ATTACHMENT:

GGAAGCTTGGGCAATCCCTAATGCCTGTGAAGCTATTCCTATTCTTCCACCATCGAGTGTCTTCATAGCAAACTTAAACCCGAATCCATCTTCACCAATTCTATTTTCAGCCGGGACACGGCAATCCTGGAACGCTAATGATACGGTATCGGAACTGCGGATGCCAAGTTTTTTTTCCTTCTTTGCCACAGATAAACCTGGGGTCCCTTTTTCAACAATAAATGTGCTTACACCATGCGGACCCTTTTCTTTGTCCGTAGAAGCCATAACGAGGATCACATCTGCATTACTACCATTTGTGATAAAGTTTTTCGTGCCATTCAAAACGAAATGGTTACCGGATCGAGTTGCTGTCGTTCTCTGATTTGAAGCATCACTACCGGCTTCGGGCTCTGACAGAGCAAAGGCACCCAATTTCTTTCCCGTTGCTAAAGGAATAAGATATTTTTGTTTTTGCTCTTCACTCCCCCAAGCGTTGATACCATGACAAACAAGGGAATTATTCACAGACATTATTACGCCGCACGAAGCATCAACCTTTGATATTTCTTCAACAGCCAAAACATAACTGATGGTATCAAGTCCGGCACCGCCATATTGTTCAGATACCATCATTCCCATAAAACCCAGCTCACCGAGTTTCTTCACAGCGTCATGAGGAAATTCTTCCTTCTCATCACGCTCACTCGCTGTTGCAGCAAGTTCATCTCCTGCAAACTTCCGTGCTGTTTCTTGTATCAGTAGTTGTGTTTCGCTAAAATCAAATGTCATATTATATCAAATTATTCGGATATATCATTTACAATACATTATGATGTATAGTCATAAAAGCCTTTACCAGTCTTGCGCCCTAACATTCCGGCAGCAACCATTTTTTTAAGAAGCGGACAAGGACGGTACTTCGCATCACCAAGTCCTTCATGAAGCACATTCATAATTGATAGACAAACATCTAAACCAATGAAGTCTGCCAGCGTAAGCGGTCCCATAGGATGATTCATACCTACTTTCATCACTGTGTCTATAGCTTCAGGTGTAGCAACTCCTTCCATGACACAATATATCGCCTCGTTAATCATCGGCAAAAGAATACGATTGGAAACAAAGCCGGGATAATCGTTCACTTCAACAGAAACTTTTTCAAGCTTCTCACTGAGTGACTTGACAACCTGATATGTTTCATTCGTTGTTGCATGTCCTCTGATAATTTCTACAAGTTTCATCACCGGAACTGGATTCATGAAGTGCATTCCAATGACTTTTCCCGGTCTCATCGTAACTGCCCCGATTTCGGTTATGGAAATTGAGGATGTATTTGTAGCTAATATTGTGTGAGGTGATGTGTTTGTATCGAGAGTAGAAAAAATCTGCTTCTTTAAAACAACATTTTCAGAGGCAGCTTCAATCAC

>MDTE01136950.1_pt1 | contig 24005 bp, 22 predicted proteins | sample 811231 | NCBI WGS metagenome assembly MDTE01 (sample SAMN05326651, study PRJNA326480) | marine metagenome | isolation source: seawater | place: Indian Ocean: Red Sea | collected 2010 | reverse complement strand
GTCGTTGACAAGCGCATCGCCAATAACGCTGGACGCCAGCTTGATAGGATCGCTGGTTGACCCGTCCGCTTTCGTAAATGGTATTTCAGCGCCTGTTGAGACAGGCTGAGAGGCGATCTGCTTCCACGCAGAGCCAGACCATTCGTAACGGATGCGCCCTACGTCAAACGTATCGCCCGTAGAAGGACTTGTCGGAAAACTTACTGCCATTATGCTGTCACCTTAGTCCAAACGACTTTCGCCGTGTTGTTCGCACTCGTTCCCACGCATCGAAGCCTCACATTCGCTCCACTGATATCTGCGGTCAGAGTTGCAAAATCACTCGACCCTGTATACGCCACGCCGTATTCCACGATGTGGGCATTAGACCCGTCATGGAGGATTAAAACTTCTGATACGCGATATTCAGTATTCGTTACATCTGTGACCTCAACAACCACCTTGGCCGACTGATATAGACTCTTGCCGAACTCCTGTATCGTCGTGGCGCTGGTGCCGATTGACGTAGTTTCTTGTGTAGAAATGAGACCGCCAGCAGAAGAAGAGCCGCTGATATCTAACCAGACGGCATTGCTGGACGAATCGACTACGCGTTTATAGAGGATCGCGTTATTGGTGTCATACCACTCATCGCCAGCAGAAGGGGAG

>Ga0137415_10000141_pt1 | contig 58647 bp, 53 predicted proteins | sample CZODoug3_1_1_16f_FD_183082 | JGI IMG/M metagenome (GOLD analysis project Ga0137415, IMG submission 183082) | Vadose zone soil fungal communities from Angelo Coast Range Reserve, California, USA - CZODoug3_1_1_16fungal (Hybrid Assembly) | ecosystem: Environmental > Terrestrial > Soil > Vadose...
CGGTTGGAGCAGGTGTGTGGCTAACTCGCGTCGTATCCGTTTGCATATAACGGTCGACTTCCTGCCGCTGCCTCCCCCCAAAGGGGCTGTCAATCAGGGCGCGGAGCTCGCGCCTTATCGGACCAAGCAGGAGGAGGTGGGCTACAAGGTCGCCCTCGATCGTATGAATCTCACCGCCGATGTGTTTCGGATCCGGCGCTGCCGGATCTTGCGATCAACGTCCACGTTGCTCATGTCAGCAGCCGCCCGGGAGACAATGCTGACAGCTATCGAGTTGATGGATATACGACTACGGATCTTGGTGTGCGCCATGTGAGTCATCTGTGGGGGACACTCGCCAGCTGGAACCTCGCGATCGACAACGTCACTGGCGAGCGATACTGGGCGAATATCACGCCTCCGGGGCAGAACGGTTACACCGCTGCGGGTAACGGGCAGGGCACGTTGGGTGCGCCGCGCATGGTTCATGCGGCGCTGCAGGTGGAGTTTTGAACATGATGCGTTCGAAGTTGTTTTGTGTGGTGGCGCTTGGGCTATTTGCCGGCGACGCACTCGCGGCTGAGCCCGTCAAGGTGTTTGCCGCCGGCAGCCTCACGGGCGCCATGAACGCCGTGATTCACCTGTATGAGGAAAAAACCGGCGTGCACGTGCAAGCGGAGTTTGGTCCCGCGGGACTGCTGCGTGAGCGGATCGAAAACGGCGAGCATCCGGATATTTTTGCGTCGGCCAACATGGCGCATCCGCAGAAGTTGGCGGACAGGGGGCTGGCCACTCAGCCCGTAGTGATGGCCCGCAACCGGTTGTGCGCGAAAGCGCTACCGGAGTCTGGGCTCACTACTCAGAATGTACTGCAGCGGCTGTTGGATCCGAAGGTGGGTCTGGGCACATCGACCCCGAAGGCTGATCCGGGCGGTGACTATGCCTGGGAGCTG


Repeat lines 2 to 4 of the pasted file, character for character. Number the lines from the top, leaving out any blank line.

>MDTE01136950.1_pt1 | contig 24005 bp, 22 predicted proteins | sample 811231 | NCBI WGS metagenome assembly MDTE01 (sample SAMN05326651, study PRJNA326480) | marine metagenome | isolation source: seawater | place: Indian Ocean: Red Sea | collected 2010 | reverse complement strand
GTCGTTGACAAGCGCATCGCCAATAACGCTGGACGCCAGCTTGATAGGATCGCTGGTTGACCCGTCCGCTTTCGTAAATGGTATTTCAGCGCCTGTTGAGACAGGCTGAGAGGCGATCTGCTTCCACGCAGAGCCAGACCATTCGTAACGGATGCGCCCTACGTCAAACGTATCGCCCGTAGAAGGACTTGTCGGAAAACTTACTGCCATTATGCTGTCACCTTAGTCCAAACGACTTTCGCCGTGTTGTTCGCACTCGTTCCCACGCATCGAAGCCTCACATTCGCTCCACTGATATCTGCGGTCAGAGTTGCAAAATCACTCGACCCTGTATACGCCACGCCGTATTCCACGATGTGGGCATTAGACCCGTCATGGAGGATTAAAACTTCTGATACGCGATATTCAGTATTCGTTACATCTGTGACCTCAACAACCACCTTGGCCGACTGATATAGACTCTTGCCGAACTCCTGTATCGTCGTGGCGCTGGTGCCGATTGACGTAGTTTCTTGTGTAGAAATGAGACCGCCAGCAGAAGAAGAGCCGCTGATATCTAACCAGACGGCATTGCTGGACGAATCGACTACGCGTTTATAGAGGATCGCGTTATTGGTGTCATACCACTCATCGCCAGCAGAAGGGGAG

>Ga0137415_10000141_pt1 | contig 58647 bp, 53 predicted proteins | sample CZODoug3_1_1_16f_FD_183082 | JGI IMG/M metagenome (GOLD analysis project Ga0137415, IMG submission 183082) | Vadose zone soil fungal communities from Angelo Coast Range Reserve, California, USA - CZODoug3_1_1_16fungal (Hybrid Assembly) | ecosystem: Environmental > Terrestrial > Soil > Vadose...